oh now, man, I'm cool, Cobb leg again witnessing it is a big part of it. You know it's like witness the witness, no, it will pass and so Another thing has been really helpful for me as exercise, and these days I meditate walking. So I don't sit Lotus, but I walk and I observe and I've that being ups and observer. Unfortunately, on that famous, which is good, what do you mean? You're, not famous, even at the top of the billboards, hurt it's a weird thing I have. I have sort of carved out place for myself, where I can walk around ninety nine percent of the world and be unnoticed and also have a decent career, where I feel very connected to my fans. So yeah there's there is a cool little niece that I found that I'm trying to preserve myself while promoting my music. So you you feel, I you walk out him.
look! This is meditation. You run yeah, you can walk through the world and turn that into my photos, exercise I do yeah and I use it because it helps me do two things helps me stay active and it helps me clear my mind and when recently one I've gone back into meditation enough- and I was doing a lot over the winter. While I was making this new record that I may call my new moon there four days where, like when we are in a recording process, is just so much information and it's so much analysis that meditation can be really helpful in those moments just to be like I am I am going. to just disappear for a little while into this thought, and then you know meditation does it doesn't work like that for me, but it slows my mind down gradually. the more I meditate, the slower I get
in this case, you're talking about actual seated meditation yeah I got back. I got back into some seated meditation, but an it's interesting though. the seated meditation I done over the past couple years. I've. I'm wearing, because, like the Tom waits quote that out his stumble back on his. If I exercise my devils, my angels may leave too and when they leave their so hard to find It's a great Tom weights on, but I always think about that. I'm like I don't want to get to healthy signal, right anymore. So I think that such an interesting question I am not creative in the way you I mean, I write books, and so there is creativity in there, but I'm not come during songs out of thin air or conjuring fictional. all stories, although I am actually kind of work on a fictional thing, the way you are but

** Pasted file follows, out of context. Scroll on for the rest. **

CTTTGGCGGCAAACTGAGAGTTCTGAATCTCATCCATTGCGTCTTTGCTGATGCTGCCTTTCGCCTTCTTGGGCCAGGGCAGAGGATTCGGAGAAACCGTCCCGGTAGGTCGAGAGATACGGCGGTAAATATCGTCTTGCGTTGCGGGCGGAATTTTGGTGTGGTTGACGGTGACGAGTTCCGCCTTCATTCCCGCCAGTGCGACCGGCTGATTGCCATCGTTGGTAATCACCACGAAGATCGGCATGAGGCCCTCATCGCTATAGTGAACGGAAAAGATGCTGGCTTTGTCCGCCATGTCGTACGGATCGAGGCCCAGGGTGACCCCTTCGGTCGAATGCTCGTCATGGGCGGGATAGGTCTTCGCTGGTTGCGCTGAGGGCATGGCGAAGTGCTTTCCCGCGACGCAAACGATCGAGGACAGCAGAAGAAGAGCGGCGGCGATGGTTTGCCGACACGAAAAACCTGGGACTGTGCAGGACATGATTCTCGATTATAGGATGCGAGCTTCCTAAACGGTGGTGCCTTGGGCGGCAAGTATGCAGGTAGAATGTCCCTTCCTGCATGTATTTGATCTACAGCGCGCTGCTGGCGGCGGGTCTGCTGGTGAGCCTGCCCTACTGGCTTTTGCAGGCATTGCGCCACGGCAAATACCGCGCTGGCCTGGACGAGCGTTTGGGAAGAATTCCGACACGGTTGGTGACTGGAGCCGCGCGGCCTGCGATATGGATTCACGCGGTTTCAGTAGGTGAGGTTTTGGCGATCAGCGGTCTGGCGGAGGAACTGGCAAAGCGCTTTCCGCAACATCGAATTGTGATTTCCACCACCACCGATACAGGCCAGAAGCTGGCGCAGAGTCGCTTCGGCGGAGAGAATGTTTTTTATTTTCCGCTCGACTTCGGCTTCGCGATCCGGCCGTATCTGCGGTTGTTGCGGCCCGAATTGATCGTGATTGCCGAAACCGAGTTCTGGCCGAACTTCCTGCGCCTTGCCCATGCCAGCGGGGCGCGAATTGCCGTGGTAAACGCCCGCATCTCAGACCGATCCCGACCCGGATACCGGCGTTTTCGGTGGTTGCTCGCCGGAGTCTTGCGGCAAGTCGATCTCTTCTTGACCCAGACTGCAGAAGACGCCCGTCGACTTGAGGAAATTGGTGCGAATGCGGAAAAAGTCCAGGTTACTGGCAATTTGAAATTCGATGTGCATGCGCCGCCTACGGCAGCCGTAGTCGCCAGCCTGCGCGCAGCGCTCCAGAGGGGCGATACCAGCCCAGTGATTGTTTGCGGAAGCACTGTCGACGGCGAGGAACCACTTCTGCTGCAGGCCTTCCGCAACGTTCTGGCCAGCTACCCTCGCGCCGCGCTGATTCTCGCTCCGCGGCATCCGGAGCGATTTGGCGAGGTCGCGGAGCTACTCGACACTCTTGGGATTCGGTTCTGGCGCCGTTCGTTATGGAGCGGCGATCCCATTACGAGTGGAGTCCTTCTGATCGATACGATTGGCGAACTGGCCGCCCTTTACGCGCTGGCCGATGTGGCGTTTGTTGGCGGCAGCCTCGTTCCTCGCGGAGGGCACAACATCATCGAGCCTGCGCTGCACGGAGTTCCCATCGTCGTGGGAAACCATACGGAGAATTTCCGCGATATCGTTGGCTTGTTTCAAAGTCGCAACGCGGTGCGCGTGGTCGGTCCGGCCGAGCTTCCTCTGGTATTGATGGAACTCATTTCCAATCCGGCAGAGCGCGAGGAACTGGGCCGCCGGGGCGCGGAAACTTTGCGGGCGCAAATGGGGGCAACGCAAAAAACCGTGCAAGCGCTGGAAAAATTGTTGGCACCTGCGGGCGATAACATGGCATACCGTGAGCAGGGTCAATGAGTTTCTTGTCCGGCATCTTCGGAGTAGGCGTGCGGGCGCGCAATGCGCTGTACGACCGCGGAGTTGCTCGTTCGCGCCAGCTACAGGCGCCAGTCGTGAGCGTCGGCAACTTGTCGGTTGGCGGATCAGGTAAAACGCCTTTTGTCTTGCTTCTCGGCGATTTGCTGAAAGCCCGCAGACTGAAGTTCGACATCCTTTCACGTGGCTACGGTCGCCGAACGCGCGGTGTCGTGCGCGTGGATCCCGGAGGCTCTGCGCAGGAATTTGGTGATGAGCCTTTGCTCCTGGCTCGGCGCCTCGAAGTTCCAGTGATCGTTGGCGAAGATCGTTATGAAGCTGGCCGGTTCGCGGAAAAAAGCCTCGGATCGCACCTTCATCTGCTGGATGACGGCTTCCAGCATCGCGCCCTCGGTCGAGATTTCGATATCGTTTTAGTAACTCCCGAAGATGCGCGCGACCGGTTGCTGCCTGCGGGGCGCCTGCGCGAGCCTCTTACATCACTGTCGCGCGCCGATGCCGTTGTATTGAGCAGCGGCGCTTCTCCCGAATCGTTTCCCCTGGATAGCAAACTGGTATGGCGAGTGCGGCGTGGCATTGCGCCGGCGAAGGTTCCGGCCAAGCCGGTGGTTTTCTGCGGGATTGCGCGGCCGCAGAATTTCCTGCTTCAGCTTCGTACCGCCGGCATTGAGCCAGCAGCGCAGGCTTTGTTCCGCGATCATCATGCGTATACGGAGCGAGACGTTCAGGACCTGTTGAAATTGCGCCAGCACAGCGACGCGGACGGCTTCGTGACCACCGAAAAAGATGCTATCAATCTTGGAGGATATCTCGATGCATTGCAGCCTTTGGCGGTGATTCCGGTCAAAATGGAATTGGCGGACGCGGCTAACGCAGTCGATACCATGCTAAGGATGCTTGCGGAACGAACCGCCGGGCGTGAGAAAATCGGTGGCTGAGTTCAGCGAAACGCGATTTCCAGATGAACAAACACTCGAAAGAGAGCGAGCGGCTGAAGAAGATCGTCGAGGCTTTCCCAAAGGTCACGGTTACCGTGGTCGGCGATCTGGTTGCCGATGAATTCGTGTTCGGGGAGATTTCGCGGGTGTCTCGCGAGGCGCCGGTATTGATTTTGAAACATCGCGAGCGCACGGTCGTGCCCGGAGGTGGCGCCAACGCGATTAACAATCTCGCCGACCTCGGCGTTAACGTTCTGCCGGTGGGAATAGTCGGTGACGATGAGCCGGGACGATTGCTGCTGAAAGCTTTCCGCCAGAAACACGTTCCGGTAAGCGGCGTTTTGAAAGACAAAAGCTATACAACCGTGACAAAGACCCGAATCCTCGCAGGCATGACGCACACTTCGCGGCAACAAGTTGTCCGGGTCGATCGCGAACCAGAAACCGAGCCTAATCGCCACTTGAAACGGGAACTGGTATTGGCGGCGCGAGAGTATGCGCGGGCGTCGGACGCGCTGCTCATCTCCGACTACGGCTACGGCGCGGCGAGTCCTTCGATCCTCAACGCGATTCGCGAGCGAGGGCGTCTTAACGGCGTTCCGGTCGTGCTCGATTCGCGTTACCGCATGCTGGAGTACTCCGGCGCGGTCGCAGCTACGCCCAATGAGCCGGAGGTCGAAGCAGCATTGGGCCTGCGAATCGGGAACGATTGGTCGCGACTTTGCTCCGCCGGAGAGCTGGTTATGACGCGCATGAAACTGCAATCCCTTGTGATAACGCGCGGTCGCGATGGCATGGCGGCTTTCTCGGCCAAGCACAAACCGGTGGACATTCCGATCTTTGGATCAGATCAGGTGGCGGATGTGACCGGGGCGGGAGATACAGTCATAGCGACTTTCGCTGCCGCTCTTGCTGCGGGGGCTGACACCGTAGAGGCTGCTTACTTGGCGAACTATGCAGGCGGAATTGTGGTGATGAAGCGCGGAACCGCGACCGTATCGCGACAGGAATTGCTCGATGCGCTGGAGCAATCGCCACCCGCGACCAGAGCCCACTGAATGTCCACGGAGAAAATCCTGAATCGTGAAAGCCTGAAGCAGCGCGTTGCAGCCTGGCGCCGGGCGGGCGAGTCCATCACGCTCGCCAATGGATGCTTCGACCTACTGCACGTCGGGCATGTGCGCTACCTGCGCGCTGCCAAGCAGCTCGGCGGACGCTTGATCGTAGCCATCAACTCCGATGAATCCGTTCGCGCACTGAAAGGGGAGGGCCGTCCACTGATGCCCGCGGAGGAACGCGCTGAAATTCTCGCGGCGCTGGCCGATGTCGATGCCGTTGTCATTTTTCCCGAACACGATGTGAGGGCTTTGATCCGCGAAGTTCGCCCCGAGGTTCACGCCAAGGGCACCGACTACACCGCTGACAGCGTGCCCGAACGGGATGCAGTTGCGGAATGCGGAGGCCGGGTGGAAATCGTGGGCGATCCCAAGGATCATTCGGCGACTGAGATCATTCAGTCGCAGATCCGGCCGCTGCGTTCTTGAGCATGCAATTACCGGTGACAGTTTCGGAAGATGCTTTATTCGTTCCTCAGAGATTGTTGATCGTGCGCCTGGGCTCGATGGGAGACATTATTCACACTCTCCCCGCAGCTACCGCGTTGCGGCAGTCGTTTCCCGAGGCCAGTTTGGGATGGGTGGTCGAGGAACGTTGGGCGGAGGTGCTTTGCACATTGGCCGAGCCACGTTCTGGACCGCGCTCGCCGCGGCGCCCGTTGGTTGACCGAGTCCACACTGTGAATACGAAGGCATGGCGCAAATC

I wonder I mean I once heard a great meditation teacher. My meditation teacher Joseph Goldstein asked about things. Beethoven are much. I can remember that basically saying this guy, this great compose was miserable. Would he have made such great stuff if he wasn't and Joseph after was maybe you were made better stuff? and I find that drink as this is deeply held belief and grave communities, you need to have at least some misery, and I guess I why would I would add something else that which is that I've I'm, not a meditation, measurable and manure been doing coming up on a decade. I decade, think eliminating all the devil's is on the table. Asia is on how many have so. I just feel like work where there is a great quote from this hindu teacher and actually deduced from Boston Buddy you he gave you changes named around us very famous in meditation. Immunity
he says meditation does not annihilate you're neuroses. It makes you a connoisseur of your Nora ha ha. I would argue that that's kind of increased visibility into, machine and the hand, the machinations of the mind would put you in closer touch with your honor sensitivities and give you my. gimme, a better leg up advantage in the writing process. Of course again I carry out that with the effect that I'm not running song. So do I know what the word for Stevie wonder. No, he was wearing the transcendental meditation. In fact, he sings on it in the songs of the keel, songs in the key of life a transcendental meditation, thousand dead men patient.